Payroll Tax Relief During The COVID-19 Pandemic

The Coronavirus Aid, Relief, and Economic Security (“CARES”) Act provides employers valuable payroll tax relief for 2020 that should be considered. The relief is available without regard to the size of the company and extends to tax-exempt employers.

1. Deferral of Employment Taxes

Employers can defer the deposit and payment of the employer’s share of Social Security taxes (not Medicare taxes) under Section 2302 of the CARES Act.  The deferral applies to deposits and payments required between March 27, 2020 through December 31, 2020.  Draft Form 941 for the second quarter will reflect the relief.

Who is eligible?  All employers are eligible, except that if a Paycheck Protection Program (“PPP”) loan is forgiven, then deposits and payments due after that date are no longer eligible.  This relief is in addition to the employee retention credit described below and the paid sick and family leave wages (FFCRA) credits.

When are the taxes due?  The deferred taxes are due (1) December 31, 2021 for 50% of the deferred amount, and (2) December 31, 2022 for the remaining amount.

This permits employers to use these funds for other purposes until the extended due date is reached, with no interest or penalties for the delay in payment.

2. Refundable Employee Retention Credit

Employers that have experienced an economic hardship due to COVID-19 are eligible for a refundable tax credit equal to 50% of up to $10,000 in qualified wages paid to each employee — that is $5,000 per employee.  The credit is optional and is described in Section 2301 of the CARES Act.

Who is eligible?  An employer (including tax-exempt employers) that is carrying on a trade or business in 2020, other than a governmental employer or an employer that took a PPP loan and did not return the PPP loan by May 14th (regardless of whether the loan is forgiven), that either:

  • fully or partially suspended operations due to a government order limiting commerce, travel, or group meetings due to COVID-19, or
  • experienced a significant decline in gross receipts (e.g., begins in the first quarter of 2020 where gross receipts are less than 50% of its gross receipts for the same quarter for 2019, and ends the first quarter in 2020 after the quarter in 2020 which the gross receipts are greater than 80% for the same 2019 quarter)

is eligible for the credit.  The rules apply on a controlled group basis (generally 50% ownership threshold).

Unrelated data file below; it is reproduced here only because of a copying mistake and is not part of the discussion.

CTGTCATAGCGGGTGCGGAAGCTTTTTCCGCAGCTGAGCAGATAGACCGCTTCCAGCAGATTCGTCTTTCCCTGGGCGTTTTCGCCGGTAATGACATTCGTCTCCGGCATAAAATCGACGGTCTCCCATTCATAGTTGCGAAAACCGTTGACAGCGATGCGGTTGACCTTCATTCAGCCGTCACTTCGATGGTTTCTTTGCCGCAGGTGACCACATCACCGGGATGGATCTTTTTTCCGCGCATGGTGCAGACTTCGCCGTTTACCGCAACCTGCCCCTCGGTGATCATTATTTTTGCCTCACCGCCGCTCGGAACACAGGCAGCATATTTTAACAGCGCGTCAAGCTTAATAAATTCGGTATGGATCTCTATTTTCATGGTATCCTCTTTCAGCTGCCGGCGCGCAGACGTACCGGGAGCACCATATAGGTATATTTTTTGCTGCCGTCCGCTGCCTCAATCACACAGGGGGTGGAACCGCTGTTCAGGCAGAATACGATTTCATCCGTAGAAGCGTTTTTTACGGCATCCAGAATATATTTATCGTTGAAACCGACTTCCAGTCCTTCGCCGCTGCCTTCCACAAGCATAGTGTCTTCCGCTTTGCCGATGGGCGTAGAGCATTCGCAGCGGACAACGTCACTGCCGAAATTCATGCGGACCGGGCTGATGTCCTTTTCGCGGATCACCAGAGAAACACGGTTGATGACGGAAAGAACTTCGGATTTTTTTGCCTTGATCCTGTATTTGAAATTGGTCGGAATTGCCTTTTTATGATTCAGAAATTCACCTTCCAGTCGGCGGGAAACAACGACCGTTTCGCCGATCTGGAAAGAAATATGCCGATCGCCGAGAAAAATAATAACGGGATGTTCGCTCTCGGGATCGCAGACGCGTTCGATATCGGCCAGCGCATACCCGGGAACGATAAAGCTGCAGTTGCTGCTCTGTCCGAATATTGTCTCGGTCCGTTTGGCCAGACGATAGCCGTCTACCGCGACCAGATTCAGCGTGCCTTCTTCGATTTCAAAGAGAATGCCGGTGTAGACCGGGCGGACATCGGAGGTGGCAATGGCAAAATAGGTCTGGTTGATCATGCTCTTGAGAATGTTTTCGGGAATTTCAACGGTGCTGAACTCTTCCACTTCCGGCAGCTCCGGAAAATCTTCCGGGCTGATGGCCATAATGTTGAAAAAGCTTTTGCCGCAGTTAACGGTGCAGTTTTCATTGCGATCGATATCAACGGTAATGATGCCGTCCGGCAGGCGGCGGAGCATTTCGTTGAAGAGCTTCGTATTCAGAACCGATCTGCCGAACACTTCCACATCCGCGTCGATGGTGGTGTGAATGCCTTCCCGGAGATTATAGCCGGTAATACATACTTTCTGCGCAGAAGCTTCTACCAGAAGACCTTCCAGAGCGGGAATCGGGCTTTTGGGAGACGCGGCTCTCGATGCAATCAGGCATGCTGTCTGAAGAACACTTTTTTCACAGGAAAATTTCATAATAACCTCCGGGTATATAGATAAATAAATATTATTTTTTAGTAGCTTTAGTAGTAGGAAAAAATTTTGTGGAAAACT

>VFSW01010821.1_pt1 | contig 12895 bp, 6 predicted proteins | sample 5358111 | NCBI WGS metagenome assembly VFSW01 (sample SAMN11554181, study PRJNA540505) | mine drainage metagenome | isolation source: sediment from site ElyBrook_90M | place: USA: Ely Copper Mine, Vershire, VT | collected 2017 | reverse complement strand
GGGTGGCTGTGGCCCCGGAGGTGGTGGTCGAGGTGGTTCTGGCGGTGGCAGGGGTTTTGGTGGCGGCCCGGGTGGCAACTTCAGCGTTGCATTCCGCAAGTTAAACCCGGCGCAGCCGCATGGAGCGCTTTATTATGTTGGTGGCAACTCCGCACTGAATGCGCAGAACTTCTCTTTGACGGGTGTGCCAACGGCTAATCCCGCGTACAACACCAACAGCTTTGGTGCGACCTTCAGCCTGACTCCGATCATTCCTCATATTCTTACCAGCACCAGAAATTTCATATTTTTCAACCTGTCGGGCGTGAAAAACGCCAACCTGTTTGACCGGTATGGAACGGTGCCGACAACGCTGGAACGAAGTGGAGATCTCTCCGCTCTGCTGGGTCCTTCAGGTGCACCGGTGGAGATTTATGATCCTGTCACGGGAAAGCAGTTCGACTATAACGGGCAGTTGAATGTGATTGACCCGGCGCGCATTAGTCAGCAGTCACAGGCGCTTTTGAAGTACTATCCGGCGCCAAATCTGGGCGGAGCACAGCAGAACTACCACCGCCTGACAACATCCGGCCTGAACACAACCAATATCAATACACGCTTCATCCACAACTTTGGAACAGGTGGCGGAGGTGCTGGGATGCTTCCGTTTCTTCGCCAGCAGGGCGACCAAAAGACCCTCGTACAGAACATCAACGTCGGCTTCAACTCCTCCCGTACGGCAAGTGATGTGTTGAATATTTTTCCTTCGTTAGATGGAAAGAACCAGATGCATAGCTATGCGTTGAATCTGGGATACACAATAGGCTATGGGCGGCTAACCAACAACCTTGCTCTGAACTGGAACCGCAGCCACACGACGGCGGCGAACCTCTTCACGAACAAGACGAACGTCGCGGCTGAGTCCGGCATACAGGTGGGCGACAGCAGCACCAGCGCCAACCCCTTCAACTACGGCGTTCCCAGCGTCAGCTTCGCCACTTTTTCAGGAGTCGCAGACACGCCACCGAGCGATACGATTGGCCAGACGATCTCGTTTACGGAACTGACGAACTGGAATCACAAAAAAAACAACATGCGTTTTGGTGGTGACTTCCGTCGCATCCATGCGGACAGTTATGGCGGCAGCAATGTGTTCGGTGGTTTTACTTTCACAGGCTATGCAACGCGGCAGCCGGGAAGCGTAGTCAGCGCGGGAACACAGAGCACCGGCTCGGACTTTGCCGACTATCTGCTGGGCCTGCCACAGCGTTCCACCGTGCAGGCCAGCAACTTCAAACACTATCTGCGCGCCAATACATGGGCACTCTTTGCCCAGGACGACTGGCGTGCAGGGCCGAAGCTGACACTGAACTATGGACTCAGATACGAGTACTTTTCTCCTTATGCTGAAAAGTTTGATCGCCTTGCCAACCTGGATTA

How to calculate the credit?  The credit is based on qualified wages paid after March 12, 2020 through December 31, 2020.  The qualified wages depend on the average number of full-time employees in 2019 (e.g., based on the employer shared responsibility rules under Code section 4980H ).  If 100 or fewer, the credit is based on wages paid to all employees, regardless if they worked or not.  If over 100, the credit is based only on wages paid to employees for time they did not work as a direct result of COVID-19.  The same wages that receive the FFCRA credit do not count.  Qualified wages are FICA wages under Code section 3121(a) and include tax-free qualified health plan expenses under Code section 106(a) that are allocable to these wages (generally, both the employer and employee cost of health coverage and contributions to an HRA and FSA, but not HSA contributions).  They exclude (1) payments paid to former employees following termination of employment, (2) wages paid to an employee that is exempt from FICA taxes, (3) wages paid to related individuals (e.g., family members or 50% owners), (4) wages taken into account for Work Opportunity Tax Credit or for the paid family leave credit under Code section 45S, (5) any increase in wage rate if over 100 full-time employees, and (6) qualified disaster payments under Code section 139.

How to take the credit?  File Form 941 to reduce the employer’s Social Security tax deposits otherwise required to be made, with the ability to get an advance payment of the credit on Form 7200 if the deposits are not sufficient.  (Check with your payroll agent – they are able to take advantage of the credit for you.)  A refund is available if the credit exceeds the employer’s share of Social Security taxes due.  Employers should tetain records to support the credit.  Note that the credit reduces the employer’s deduction for such wages paid (i.e., no double dipping).

Notably, there are nearly 100 FAQs that describe the workings of the credit (including a line of Q&As regarding eligible qualified wages (such as extra pay, paid time off programs, severance payments), eligible health plan expenses, how the controlled group aggregation rules work), and the JCT Report (JCX-12R-20 (Apr. 23, 2020)) also has details on the credit. Draft Forms 941 are available with final Forms 941 still pending.

Next Steps

Talk with your payroll team and third party provider to consider taking advantage of these favorable payroll tax relief provisions, and let your Groom attorney know if you have any questions.